“Oh, no, it’s okay, I—”
“Danika,” he said, iron in his tone. “I. Will take. This.”
“I knew you were bossy, but I had no idea you were this bossy.”
“Yeah, well,” he muttered, “now you know. Just like I know you have a dodgy grasp on time. We’re even.”
She shot him a glare. “Why do I put up with you?”
“I think it has something to do with my wonderful beard.”
“Shut up, you awful man.”
As Zaf exits the building with Danika in his arms, cellphone cameras are pointed their way.
She gave them a sunny smile—as her bonkers grandmother Gigi would say, always put your best foot forward—and Zaf looked down at her with obvious bafflement. “What are you doing, Danika?”
“Being beautiful for my people.”
He let out a burst of laughter. “I wish I could carry you around all the time. You do wonders for my mood.”
Thereafter, #DrRugbae is born and they become a viral sensation.
Zaf has a charitable foundation, Tackle It, which promotes mental health for youth rugby players. He started it after his own mental health tanked following the death of his brother and father. His experience with the media at that time was horrendous and he has therefore been reluctant to promote Tackle It very much and has avoided linking the charity with his former rugby career. #DrRugbae provides and opportunity to get much-needed publicity for Tackle It and hopefully also make some new associations so that Zaf isn’t just the rugby player with the tragic past. His social media-savvy niece, Fatima, suggests he exploit the notoriety of the viral footage for the benefit of his foundation and shortly thereafter, Zaf and Dani embark on a fake relationship.
Of course, they are both deeply into each other. As Dani’s sister says when she sees the video:
“If his eyes were penises,” Eve went on wisely, “you would be pregnant. With twins.”
and it seems to Dani that the universe keeps pointing her toward Zaf and so after a little time, she suggests they combine the fake relationship thing with a FWB thing. There are strict rules – no catching feelings, no sleepovers.
Zaf, having spent quality time working on his mental health is very in touch with his feelings and is the more emotionally brave of the pair. He knows from the beginning that it’s too late for him to not “catch feelings” but he does not intend to charm Dani into changing her mind. Rather, he hopes that the time spent with her will be something of a cure so he will be able to walk way. Romance readers all know where this is heading but as is often the case it is all about the journey rather than the known destination in this genre.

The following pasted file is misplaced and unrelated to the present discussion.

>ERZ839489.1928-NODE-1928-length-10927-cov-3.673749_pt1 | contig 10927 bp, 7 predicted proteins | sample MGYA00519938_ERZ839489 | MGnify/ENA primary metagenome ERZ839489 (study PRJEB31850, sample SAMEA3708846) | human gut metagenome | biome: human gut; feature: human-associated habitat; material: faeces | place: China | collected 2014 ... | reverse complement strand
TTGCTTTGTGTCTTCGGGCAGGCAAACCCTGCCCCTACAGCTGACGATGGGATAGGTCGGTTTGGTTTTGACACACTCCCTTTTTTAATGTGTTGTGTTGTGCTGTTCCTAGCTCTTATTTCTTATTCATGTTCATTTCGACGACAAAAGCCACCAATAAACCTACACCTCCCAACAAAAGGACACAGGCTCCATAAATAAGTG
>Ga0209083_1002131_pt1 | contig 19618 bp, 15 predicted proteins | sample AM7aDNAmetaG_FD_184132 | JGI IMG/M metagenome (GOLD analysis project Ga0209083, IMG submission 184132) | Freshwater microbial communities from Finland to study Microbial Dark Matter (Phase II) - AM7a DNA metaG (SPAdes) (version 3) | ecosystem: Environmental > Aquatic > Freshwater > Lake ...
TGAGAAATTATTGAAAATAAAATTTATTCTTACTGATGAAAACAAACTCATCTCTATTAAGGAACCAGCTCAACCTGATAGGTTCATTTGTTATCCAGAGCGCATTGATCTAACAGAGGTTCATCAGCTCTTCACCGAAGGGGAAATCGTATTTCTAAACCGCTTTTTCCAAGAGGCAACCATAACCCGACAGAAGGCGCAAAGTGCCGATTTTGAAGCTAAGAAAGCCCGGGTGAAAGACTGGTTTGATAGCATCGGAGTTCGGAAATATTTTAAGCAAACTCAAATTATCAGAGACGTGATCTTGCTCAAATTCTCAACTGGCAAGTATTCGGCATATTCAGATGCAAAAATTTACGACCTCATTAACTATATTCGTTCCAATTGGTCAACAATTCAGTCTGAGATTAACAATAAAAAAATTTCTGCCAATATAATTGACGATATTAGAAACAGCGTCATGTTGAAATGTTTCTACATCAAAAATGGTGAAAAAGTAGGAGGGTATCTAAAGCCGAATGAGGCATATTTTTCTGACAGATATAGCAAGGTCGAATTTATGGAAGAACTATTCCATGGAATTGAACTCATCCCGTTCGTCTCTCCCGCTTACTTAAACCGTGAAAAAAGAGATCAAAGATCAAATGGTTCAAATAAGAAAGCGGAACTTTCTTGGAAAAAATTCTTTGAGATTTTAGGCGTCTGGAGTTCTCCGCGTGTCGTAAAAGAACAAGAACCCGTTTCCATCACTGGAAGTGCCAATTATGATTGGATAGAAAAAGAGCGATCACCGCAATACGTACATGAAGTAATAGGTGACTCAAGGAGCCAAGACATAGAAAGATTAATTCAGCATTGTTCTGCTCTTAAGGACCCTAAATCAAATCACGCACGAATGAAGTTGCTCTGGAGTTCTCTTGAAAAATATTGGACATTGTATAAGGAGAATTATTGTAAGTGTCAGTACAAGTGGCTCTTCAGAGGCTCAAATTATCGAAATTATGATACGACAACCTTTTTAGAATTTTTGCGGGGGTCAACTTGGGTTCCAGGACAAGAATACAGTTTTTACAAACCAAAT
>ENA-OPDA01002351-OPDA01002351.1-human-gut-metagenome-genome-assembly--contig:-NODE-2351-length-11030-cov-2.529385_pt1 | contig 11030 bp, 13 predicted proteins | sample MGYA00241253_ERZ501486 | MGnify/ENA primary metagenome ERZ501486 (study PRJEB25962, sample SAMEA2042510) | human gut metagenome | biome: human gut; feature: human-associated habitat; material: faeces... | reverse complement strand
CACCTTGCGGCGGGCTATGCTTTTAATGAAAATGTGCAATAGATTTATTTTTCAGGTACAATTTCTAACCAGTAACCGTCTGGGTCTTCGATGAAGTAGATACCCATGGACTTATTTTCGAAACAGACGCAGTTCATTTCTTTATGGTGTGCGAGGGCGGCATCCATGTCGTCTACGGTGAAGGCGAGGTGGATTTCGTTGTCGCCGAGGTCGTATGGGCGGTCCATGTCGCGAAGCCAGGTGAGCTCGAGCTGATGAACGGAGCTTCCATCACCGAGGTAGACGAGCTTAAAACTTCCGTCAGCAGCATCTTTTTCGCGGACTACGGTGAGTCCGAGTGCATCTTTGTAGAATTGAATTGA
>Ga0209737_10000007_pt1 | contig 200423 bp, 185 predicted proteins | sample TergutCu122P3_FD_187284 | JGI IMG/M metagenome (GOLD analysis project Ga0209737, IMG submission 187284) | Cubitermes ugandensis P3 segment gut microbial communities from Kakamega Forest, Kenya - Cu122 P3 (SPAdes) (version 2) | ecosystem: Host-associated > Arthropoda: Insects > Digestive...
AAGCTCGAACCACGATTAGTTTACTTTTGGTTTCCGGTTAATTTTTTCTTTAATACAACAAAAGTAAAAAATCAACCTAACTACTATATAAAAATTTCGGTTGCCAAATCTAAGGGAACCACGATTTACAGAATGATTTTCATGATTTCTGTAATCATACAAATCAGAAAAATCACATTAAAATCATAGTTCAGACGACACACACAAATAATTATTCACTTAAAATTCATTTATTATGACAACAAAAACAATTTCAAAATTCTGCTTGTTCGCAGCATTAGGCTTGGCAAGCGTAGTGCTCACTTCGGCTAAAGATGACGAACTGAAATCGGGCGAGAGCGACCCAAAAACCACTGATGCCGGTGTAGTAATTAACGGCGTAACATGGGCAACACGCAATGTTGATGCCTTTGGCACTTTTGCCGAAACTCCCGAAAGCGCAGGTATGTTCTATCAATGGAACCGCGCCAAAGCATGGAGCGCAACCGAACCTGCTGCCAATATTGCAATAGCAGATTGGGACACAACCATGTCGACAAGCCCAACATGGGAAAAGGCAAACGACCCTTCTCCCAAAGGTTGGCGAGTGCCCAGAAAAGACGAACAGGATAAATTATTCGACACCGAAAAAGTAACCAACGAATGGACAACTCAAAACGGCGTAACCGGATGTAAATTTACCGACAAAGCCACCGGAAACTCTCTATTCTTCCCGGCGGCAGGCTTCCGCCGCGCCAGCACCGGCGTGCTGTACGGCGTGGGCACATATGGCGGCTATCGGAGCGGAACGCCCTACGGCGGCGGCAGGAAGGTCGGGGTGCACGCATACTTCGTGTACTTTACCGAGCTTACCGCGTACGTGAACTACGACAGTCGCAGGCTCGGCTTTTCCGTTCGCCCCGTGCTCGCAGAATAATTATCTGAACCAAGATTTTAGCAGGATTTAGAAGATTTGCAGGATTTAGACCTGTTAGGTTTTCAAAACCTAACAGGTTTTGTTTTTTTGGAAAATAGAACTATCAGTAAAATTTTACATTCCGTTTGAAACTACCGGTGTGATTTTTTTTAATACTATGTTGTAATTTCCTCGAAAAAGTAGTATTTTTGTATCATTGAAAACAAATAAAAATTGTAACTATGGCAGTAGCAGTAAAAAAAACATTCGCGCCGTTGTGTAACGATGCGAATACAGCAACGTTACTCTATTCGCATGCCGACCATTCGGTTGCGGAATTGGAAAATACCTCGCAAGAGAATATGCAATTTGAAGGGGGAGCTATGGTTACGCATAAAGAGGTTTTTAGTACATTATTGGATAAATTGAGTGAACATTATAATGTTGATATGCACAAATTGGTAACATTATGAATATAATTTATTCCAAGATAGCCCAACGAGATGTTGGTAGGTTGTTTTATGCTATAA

Dani sees herself as emotionally clueless but she is not. She is in fact a very caring person, devoted to those she loves. Zaf does not expect more from her than she can give and is actually very satisfied by the attention and affection she gives him for the most part. Dani is not used to being enough from a romantic perspective and struggles to trust it.
Zaf is a romance reader and in this, he and I share something. Both of us came to romance (in my case, I came back to romance after more than a decade) in the midst of a really tough time when the power, promise and magic of a HEA had a kind of life-saving elixir to it. Zaf’s reasons were slightly different to mine – he sought hope for the future, I sought escape from the reality of the present, but the effect was the same. You’d think then, as well-versed in the genre as Zaf was, he’d have known the inevitable end of a fake relationship. LOL.
Apart from wonderful characterisation, delightful witty banter and some hot sex, there are also some most excellent turns of phrase and word pictures, revealing character and adding to the rich tapestry of the story. For example, here:
She pinned her eyes to the slightly dented chrome doors as she waited, Jo’s words circling in her mind like a children’s merry-go-round. Perhaps the motion was why they made Dani feel slightly nauseous.
“I’m not in love with her,” Zaf gritted out. Because he wasn’t. He couldn’t be. There were lines and boxes and sensible paths, and Dani was over the line and out of the box and in the middle of the woods, so no, he was not in love with her.
I have been in something of a reading slump lately, clinging to comfort reads and struggling with new-to-me books. So it says something that I enjoyed Take a Hint, Dani Brown so very much.